“‘Later I passed by, and when I looked at you and saw that you were old enough for love, I spread the corner of My garment over you and covered your naked body. I gave you My solemn oath and entered into a covenant with you,’ declares the Sovereign Lord, ‘and you became Mine.’” (Ezekiel 16:8)
Boaz again blessed Ruth with great favour by replying to his bride-to-be, “May you be richly rewarded by the LORD (YHVH), the God of Israel, under whose wings you have come to take refuge” (Ruth 2:12).
By fulfilling his Biblical obligation under God to marry Ruth and provide her with an heir, Ruth and Boaz became the great-grandparents to King David, and much later, the Son of God Himself — the Messiah.
Boaz gave us a glimpse into the loving care that Yeshua has given us as our own kinsman redeemer.
YHVH, the Kinsman Redeemer of Israel
“I will redeem [gaal] you with an outstretched arm.” (Exodus 6:6)
God’s method of redeeming Israel out of bondage in Egypt involved sacrificing lambs and placing their blood on the doorposts of homes.
This served as a kind of covering that saved the firstborn Israelite sons as the Angel of Death “passed over” their homes (Exodus 12:13,23,27).
Soon after this first Passover, God (YHVH) instituted the sacrificial system of the Tabernacle where the blood of lambs and goats served only as a temporary covering for the sins of Israel — not as redemption.
 
The sacrifices never fully bought back the people out of the consequences of their sin, which was death, as God tells us through the Prophet Ezekiel.
“Behold, all souls are Mine; the soul of the father as well as the soul of the son is Mine. The soul who sins will die.” (Ezekiel 18:4; also Romans 6:23)
A time came, however, when God decided to take the final and permanent sacrificial initiative Himself:
“He saw that there was no man, and was astonished that there was no one to intercede; then His own arm brought salvation to Him, and His righteousness upheld Him. … A Redeemer will come to Zion, and to those who turn from transgression in Jacob,” declares the LORD.” (Isaiah 59:16, 20)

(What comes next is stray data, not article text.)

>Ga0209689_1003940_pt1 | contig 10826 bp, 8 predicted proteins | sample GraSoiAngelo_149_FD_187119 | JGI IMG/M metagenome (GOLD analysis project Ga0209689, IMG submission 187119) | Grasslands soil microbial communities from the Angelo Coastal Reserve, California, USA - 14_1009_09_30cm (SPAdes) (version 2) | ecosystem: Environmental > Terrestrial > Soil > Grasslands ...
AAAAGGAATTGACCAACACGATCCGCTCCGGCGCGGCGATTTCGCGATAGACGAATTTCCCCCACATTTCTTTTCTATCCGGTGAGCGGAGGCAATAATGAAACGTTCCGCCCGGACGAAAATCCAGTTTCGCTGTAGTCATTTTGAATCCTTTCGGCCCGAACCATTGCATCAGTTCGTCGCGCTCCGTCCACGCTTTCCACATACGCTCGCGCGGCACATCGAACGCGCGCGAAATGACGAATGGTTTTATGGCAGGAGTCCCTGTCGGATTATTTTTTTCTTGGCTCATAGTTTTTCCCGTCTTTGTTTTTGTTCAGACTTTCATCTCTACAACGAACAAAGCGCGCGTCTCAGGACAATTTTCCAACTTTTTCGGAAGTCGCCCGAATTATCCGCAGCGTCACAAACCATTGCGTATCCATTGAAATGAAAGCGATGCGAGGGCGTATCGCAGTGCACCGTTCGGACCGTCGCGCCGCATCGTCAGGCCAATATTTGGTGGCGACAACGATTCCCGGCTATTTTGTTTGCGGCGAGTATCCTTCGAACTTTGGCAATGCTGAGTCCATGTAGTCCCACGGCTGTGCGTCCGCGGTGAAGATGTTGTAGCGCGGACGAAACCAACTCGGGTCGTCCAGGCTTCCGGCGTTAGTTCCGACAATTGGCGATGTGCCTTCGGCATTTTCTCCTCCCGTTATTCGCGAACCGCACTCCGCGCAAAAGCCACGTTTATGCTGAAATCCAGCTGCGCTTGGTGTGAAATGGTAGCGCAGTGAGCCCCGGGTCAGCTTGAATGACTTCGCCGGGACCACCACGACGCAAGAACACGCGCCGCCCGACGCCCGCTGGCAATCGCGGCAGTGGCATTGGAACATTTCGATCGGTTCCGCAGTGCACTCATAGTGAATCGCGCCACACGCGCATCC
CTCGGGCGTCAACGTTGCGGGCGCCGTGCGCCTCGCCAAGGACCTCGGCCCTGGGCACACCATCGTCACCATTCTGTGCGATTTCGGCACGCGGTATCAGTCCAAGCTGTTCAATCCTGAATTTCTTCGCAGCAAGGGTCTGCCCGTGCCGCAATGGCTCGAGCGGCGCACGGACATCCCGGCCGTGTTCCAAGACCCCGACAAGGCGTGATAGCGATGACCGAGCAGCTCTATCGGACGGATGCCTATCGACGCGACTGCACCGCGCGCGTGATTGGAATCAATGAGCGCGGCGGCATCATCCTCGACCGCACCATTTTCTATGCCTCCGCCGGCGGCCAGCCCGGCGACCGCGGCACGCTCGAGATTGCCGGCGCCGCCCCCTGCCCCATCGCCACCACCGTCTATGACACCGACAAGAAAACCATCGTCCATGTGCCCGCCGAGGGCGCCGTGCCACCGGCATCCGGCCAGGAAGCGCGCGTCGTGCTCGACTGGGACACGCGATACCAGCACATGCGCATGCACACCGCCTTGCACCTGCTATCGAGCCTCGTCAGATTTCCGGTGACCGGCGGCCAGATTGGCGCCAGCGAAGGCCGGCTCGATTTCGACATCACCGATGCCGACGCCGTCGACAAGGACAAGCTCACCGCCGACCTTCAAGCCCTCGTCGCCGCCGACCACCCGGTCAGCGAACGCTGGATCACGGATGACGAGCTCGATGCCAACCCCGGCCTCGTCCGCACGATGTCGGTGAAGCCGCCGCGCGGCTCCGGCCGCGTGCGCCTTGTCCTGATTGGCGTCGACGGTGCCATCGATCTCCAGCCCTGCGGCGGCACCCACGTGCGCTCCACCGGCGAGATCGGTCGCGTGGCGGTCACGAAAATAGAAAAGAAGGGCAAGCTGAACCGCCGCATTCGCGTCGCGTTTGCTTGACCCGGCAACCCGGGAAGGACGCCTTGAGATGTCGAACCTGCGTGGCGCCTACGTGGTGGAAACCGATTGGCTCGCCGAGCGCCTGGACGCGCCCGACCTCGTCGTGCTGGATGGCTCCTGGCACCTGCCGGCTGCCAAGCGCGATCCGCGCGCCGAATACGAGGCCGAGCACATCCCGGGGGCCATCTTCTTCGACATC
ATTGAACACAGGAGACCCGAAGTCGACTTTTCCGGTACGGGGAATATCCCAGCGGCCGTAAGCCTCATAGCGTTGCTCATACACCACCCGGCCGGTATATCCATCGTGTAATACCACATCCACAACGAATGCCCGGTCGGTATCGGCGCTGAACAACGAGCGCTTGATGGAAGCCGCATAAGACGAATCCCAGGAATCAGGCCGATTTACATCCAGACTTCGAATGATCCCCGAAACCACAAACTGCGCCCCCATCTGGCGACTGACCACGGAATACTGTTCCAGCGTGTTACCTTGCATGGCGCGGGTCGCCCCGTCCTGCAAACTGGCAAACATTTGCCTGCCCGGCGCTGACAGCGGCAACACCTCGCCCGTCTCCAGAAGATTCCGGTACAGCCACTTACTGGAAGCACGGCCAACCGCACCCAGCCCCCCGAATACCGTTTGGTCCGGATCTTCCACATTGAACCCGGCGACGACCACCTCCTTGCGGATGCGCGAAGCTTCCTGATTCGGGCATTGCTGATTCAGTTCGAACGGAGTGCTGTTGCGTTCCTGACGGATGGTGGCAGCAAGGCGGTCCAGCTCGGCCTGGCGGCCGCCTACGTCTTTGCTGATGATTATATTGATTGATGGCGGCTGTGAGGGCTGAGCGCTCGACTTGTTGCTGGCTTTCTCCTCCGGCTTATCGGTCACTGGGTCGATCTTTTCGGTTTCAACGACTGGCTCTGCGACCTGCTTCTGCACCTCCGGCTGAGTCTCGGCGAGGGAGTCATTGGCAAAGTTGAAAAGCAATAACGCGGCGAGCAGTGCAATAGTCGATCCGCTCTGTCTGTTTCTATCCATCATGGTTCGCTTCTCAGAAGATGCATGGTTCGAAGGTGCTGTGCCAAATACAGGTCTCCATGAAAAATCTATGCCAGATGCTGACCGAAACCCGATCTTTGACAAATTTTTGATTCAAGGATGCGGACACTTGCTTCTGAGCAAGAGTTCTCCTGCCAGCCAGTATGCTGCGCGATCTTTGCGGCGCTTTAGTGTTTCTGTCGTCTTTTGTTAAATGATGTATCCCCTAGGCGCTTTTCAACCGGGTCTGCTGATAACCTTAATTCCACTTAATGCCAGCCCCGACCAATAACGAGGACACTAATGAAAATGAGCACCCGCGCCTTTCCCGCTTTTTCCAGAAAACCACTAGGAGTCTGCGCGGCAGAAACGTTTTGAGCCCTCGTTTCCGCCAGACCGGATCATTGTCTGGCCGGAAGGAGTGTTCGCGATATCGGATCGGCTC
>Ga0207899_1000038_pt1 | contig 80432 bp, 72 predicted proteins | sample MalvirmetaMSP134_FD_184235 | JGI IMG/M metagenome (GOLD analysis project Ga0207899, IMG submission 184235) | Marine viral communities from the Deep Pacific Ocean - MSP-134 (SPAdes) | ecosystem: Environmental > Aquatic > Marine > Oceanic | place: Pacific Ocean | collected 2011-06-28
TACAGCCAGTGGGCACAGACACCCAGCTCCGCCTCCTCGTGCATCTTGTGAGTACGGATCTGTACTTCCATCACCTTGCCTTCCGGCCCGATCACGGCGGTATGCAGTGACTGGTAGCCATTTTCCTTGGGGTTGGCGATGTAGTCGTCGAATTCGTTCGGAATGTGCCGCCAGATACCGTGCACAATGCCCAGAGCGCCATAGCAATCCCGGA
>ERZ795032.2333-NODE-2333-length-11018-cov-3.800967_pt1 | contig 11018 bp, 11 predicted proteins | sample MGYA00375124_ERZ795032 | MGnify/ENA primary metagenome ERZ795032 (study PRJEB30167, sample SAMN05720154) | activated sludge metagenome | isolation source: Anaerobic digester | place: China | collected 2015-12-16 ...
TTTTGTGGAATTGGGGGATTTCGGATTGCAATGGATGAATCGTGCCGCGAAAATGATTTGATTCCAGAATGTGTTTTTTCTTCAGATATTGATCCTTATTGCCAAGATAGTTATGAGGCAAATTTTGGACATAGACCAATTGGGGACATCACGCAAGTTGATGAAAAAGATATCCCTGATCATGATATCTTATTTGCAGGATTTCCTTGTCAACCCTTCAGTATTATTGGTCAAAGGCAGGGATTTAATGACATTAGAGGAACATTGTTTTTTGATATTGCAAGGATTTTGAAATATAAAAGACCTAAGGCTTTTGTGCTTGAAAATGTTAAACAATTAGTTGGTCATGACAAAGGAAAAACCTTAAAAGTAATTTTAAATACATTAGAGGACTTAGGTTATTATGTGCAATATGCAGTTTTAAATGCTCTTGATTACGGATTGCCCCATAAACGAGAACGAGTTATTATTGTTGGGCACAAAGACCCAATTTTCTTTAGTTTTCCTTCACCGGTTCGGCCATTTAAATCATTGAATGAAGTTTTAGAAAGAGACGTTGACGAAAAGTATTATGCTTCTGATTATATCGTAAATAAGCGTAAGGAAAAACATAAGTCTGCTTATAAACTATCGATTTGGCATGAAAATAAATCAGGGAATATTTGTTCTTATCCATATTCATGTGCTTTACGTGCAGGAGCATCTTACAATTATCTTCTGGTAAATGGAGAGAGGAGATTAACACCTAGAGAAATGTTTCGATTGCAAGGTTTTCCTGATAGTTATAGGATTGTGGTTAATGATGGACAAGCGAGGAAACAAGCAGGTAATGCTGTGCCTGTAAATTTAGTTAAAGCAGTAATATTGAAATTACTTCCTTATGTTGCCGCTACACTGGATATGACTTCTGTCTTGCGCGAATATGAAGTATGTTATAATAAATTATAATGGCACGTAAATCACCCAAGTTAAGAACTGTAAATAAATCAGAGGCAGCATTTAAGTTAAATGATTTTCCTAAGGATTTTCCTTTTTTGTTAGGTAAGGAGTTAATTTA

That Redeemer is our Messiah, our Kinsman, our Brother, Yeshua.
Yeshua, Our Kinsman Redeemer
When Boaz stepped into his role as kinsman redeemer, he said, “Ruth have I purchased to be my wife.” (Ruth 4:10)
Likewise, Yeshua paid the price for us and by doing so, made us heirs in the family of God.
We were poor and destitute in our sin, but Yeshua has made us rich in His Spirit.
“The Spirit Himself testifies with our spirit that we are children of God, and if children, heirs also, heirs of God and fellow heirs with Messiah.” (Romans 8:16-17)
When Yeshua celebrated His last Passover dinner with His talmidim (disciples), He raised a cup of wine after the meal.
Throughout Jerusalem that night, the Jewish People raised their cups of wine in remembrance of their redemption from Egypt through the blood of the Passover lamb.
Yeshua is now telling His talmidim to raise their cups in remembrance of their redemption from sin through Him.
“For you know that it was not with perishable things such as silver or gold that you were redeemed … but with the precious blood of Messiah, a lamb without blemish or defect.” (1 Peter 1:18)
 
Every part Jesus had to endure in His last days fulfilled everything the Torah demanded! By His stripes, we were healed. The wounds on His hands and feet paid for our sins that were nailed to the Cross forever. His wound on His side that water and blood spilled was for our coverage and to pay for our death penalty, that really we did deserve.
 
Jesus (Yeshua) is the only one who has the power to spread His wings over the Gentile nations and His beloved brethren of Israel to redeem them. So, as you see, He is not only our Messiah, Saviour, and Lord, but also our Brother, and Yeshua fulfilled the ancient role of Kinsman Redeemer with His love for us!
 
Gods Covering
Today in Jewish weddings, the tallit is spread over the couple like a canopy (chuppah). It can also be wrapped around the bride and groom, representing a spiritual covering.